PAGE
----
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Home Tech News Dish’s $25-a-month Boost Infinite plan is now out in beta

Dish’s $25-a-month Boost Infinite plan is now out in beta

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You may now be able to try the carrier’s flagship cell plan, but it’s not exactly what we were expecting in its current state.

Dish has launched the beta for its Boost Infinite postpaid cell plan, which promises “Unlimited data, talk, and text” for $25 a month. When Boost Infinite was announced in May, Boost Mobile CEO Stephen Stokols pitched the plan as a way to embrace “web 3.0 trends” that would pay its users back and let them convert unused data into “a real digital currency.” Its website currently doesn’t mention any of that, instead mainly focusing on the appealing price.

For the $25 a month, a price point that isn’t dependent on having multiple lines, you’ll get 30GB a month of unthrottled data, as well as mobile hotspotting, calling and texting to 80 and 200 countries, respectively, and 1GB of data while traveling in Canada or Mexico. To sign up, you will have to go through a soft credit check, but if you do, Dish is promising you’ll get to keep the $25-a-month plan for as long as you keep your line active.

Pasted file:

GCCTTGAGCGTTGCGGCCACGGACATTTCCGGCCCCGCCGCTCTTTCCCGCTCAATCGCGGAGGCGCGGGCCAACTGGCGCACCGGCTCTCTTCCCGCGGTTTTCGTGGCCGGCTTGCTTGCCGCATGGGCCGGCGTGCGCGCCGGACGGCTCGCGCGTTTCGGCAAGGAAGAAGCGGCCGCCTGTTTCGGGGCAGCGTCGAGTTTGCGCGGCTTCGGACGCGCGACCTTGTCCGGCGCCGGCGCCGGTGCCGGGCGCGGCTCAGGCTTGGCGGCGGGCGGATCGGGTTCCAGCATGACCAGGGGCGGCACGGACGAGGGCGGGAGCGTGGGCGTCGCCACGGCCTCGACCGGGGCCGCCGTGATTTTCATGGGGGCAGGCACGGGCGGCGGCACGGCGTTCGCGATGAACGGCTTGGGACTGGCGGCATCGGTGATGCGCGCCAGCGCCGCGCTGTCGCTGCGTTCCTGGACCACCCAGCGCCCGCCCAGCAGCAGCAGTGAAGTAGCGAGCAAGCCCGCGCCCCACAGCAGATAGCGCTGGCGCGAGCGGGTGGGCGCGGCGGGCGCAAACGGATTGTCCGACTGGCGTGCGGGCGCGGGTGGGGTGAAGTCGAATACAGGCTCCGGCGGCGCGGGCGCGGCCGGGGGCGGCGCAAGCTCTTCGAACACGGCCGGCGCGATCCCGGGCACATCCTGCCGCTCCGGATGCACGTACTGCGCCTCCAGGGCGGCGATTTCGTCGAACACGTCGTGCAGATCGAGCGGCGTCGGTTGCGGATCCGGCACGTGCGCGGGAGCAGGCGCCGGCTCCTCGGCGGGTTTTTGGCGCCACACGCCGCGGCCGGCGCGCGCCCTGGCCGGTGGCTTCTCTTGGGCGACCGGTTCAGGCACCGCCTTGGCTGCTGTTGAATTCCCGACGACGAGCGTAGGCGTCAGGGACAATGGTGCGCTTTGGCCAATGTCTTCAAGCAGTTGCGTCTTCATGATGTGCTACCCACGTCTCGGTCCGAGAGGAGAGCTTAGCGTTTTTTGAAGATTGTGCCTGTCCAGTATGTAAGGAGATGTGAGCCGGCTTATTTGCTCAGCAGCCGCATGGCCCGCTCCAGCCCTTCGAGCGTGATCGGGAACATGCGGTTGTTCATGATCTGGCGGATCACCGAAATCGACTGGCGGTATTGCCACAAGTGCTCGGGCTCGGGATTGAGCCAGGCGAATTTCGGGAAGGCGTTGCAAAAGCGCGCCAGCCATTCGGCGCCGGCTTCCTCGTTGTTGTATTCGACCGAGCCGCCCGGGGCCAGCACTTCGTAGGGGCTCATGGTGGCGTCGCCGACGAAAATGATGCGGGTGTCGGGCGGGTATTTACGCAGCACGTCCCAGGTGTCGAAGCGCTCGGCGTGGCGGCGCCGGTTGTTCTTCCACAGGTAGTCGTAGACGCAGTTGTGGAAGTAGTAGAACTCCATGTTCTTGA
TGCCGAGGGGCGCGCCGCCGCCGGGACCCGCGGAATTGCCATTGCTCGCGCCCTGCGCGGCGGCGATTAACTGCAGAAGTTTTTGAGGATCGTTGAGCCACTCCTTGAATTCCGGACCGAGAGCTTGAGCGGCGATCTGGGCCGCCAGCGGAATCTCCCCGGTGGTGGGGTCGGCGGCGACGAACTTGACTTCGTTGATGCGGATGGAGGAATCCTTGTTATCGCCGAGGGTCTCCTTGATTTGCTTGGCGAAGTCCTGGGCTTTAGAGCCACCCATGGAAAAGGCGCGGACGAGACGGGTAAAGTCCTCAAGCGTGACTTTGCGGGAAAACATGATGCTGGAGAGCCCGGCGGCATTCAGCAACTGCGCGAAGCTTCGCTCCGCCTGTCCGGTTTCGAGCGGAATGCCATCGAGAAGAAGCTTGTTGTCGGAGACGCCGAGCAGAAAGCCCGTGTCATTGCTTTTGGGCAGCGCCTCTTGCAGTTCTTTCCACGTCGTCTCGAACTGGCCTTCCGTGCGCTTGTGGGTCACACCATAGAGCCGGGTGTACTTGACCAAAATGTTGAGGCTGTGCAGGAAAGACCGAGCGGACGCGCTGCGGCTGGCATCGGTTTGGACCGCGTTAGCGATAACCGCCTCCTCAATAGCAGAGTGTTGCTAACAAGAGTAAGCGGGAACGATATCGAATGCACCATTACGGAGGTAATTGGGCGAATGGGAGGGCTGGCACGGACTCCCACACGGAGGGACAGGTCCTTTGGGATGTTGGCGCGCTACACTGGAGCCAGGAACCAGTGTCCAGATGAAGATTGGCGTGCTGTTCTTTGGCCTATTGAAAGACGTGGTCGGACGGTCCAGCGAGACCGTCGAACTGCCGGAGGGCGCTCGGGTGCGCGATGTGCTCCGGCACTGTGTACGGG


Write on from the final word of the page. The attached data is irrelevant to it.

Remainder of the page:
In terms of what devices you can use with Boost Infinite, the carrier is currently offering a variety of iPhones, Samsungs, and Motorola devices, and you can bring your own handset as well, provided it’s unlocked and compatible.

That’s significantly more choice than you’ll get with Project Genesis, Dish’s other beta network, though there are some big differences between that and Infinite. For one, Genesis is meant to test out Dish’s homegrown network, which it’s legally required to build out for reasons I explain here. According to CNET, which spoke to Stokols, the Boost Infinite plan doesn’t use that network yet, even in cities where it’s available, instead providing service via AT&T and T-Mobile’s networks.

Using two networks doesn’t exactly jive with some of the language on the Boost Infinite website — there are multiple references to “one of America’s top networks” (emphasis mine), but it’s very possible that’s just an oversight. I asked Dish spokesperson Meredith Diers about the discrepancy between what Stokols told CNET and the Boost site, and she said that the company “won’t get into network specifics.”

Dish’s own network, which it’s legally required to build out, will be important to Boost Infinite’s future, according to the company. It’s promised that the main appeal of the network will be not just price but that it’ll seamlessly switch between three 5G networks, making sure you always have the best service.

Infinite’s full launch is scheduled for the first part of 2023, according to CNET, a bit later than the initial promise of fall 2022.

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